The good news: This problem is solvable, and quickly, too. All it takes is to:

  • Have someone teach you to translate the things you do regularly as a graduate student into the language of skills and competencies.
  • Then apply those newfound translation skills to your academic and nonacademic background.

This is an exercise I do often with graduate students and postdocs in the context of professional-development workshops or career-transition coaching: I have them list the core parts of their graduate and postdoctoral work, and then I translate their comments into the language of skills that shows up on job postings and in résumés. For example:

All of the language in the right-hand column is taken directly from the job description for my first full-time, nonfaculty job. The listed skills were all ones I had developed during my graduate training. I just needed to learn how to think in terms of skills and expertise, rather than content knowledge (because I can guarantee that no one was going to hire me for my expert knowledge of 1950s Canadian poetry).

My first nonfaculty job was in academic administration, which might make you think that the skill set needed was skewed more closely toward what we develop in as Ph.D.s. That’s true, but I do the same exercise with students and postdocs who are looking for jobs outside of higher education — in corporate project management, not-for-profit program coordination, facilities management, communications, fund raising, consulting, policy analysis — and it still works.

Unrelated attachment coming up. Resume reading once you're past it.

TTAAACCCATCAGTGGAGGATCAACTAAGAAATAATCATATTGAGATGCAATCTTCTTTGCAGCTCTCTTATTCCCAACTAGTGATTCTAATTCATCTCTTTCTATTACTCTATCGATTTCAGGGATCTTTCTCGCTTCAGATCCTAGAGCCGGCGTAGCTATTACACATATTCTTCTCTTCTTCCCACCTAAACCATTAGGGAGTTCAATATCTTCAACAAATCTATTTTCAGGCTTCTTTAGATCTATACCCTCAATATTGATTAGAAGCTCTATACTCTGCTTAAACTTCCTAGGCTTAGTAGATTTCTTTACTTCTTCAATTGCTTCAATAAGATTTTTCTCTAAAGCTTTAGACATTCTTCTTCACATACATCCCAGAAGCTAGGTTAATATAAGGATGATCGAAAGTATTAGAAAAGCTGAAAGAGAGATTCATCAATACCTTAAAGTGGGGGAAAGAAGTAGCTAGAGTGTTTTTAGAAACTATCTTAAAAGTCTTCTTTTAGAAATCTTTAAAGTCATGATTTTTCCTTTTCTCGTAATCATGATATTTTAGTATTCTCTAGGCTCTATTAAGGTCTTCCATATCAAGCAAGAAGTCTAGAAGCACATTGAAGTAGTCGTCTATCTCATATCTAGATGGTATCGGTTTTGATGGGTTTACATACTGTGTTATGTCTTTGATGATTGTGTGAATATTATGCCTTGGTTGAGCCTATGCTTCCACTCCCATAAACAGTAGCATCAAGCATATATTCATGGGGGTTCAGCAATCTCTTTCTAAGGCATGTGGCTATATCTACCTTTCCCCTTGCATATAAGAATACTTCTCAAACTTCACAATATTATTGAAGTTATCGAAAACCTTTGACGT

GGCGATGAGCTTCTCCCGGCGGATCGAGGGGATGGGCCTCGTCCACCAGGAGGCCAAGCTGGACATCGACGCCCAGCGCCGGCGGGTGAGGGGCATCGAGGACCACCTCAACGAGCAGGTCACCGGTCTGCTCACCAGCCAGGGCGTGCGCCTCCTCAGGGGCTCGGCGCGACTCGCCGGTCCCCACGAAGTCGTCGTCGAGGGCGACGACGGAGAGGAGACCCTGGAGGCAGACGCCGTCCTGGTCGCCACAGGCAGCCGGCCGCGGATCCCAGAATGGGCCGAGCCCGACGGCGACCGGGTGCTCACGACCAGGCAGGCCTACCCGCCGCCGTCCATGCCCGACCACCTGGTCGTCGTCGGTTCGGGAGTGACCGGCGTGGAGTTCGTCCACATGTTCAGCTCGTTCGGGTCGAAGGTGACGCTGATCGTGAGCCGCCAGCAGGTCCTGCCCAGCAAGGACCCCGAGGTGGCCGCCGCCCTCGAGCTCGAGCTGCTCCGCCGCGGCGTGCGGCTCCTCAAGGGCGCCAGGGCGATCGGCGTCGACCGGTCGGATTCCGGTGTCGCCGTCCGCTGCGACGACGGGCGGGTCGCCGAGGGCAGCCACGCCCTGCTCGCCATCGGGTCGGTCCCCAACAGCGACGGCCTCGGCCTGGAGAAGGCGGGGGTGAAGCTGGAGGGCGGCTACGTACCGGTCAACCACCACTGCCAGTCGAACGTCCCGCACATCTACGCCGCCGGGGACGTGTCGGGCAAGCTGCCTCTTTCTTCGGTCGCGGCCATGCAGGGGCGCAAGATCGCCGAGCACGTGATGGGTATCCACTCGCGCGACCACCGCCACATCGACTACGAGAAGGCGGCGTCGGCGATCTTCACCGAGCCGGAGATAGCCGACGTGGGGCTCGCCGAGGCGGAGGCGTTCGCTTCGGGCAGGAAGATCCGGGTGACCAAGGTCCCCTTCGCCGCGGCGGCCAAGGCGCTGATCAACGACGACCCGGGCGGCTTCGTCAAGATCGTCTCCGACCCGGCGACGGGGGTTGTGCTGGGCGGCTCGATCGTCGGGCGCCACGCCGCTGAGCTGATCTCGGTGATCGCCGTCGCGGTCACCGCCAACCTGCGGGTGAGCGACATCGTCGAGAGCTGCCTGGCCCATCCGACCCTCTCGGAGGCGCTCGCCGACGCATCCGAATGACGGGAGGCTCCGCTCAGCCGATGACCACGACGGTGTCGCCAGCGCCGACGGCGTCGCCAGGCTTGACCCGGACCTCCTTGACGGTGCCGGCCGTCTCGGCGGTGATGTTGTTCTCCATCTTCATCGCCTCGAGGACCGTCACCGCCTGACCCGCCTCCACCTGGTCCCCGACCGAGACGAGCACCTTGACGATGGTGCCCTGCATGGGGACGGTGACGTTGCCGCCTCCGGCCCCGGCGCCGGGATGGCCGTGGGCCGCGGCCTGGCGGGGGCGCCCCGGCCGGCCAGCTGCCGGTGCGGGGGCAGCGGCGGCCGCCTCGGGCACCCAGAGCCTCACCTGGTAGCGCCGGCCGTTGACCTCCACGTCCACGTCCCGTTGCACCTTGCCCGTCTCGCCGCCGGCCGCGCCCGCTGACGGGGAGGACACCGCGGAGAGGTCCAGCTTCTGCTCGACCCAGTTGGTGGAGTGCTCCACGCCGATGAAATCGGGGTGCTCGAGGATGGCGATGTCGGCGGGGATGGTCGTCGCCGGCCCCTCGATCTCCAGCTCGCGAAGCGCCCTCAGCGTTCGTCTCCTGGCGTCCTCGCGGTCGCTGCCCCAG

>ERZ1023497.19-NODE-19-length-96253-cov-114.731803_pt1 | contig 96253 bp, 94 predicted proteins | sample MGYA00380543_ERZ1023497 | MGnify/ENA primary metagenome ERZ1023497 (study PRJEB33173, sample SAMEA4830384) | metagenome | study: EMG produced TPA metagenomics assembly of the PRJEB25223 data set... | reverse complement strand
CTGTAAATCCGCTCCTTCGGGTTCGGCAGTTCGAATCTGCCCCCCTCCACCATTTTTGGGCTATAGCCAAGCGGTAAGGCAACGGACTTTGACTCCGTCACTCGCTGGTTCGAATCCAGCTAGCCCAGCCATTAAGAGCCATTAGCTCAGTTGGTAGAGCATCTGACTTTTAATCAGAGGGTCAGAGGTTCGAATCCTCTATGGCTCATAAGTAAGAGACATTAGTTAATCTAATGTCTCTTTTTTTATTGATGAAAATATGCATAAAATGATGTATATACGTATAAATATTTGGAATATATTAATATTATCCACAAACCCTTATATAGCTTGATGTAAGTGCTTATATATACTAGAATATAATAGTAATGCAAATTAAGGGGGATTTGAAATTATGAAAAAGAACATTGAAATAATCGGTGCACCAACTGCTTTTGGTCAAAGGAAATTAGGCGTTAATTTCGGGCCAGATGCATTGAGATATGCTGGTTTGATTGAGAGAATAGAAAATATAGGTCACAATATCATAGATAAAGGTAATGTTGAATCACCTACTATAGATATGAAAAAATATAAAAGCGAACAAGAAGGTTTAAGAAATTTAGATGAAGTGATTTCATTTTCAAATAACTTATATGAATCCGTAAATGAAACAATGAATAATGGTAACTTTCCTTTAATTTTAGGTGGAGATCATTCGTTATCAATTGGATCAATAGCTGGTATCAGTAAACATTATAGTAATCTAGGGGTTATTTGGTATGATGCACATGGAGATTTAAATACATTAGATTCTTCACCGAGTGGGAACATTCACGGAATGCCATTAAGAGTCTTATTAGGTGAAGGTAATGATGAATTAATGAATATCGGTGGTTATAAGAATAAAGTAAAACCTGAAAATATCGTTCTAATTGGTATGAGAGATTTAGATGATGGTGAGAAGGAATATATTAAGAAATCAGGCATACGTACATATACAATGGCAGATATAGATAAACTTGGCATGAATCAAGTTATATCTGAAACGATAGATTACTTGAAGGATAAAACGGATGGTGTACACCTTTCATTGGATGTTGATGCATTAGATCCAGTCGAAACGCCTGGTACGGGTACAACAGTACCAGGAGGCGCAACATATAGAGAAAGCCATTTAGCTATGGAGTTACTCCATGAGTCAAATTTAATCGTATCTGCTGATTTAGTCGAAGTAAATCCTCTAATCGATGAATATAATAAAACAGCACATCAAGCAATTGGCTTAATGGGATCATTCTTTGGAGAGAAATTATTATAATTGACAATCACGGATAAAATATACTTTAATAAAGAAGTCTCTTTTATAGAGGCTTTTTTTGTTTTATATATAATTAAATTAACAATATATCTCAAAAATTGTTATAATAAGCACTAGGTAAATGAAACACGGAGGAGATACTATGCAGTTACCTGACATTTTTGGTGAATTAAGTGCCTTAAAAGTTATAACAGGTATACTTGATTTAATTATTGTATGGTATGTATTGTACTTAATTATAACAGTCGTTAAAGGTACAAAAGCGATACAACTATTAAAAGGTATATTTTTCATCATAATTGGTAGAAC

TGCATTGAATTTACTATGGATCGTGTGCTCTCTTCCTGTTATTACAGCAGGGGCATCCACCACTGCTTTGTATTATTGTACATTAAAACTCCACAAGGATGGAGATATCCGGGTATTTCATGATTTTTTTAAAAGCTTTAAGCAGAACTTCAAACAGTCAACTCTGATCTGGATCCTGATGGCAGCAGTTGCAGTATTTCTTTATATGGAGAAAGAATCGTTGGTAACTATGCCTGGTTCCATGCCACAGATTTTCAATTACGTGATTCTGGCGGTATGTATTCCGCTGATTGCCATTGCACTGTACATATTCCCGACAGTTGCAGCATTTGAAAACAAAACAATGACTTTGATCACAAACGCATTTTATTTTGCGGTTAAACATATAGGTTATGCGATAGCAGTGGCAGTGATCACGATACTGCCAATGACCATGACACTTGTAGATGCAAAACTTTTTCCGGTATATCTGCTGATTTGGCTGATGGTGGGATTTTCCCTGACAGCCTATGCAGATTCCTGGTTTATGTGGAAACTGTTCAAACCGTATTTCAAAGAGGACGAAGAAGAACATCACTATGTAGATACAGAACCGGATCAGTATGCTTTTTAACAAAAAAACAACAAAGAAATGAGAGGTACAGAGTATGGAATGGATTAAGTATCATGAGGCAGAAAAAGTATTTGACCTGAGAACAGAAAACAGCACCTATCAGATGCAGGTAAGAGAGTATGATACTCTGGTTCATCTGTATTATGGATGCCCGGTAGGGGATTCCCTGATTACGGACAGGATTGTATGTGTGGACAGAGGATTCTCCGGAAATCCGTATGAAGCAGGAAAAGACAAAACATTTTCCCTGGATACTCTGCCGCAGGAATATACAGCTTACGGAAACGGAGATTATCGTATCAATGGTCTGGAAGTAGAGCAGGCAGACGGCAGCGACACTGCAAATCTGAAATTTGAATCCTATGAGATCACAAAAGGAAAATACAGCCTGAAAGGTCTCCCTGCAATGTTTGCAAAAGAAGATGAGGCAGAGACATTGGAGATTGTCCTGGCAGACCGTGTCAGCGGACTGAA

Why? Because you have the skills to do all kinds of jobs, even if you don’t know it yet. You just need to learn how to: (1) identify those skills, and (2) frame them in language that makes sense to people outside of academia.

Employers might not be looking for experts on 19th-Century French literature or CRISPR-Cas9. But they are looking for people who can speak and write effectively, process and communicate high volumes of complex information, create project plans and see them through, work with (and for) a wide variety of people, identify gaps (in knowledge, processes, understanding) and propose how to fix them. Ph.D.s learn how to do all of those things, and much more.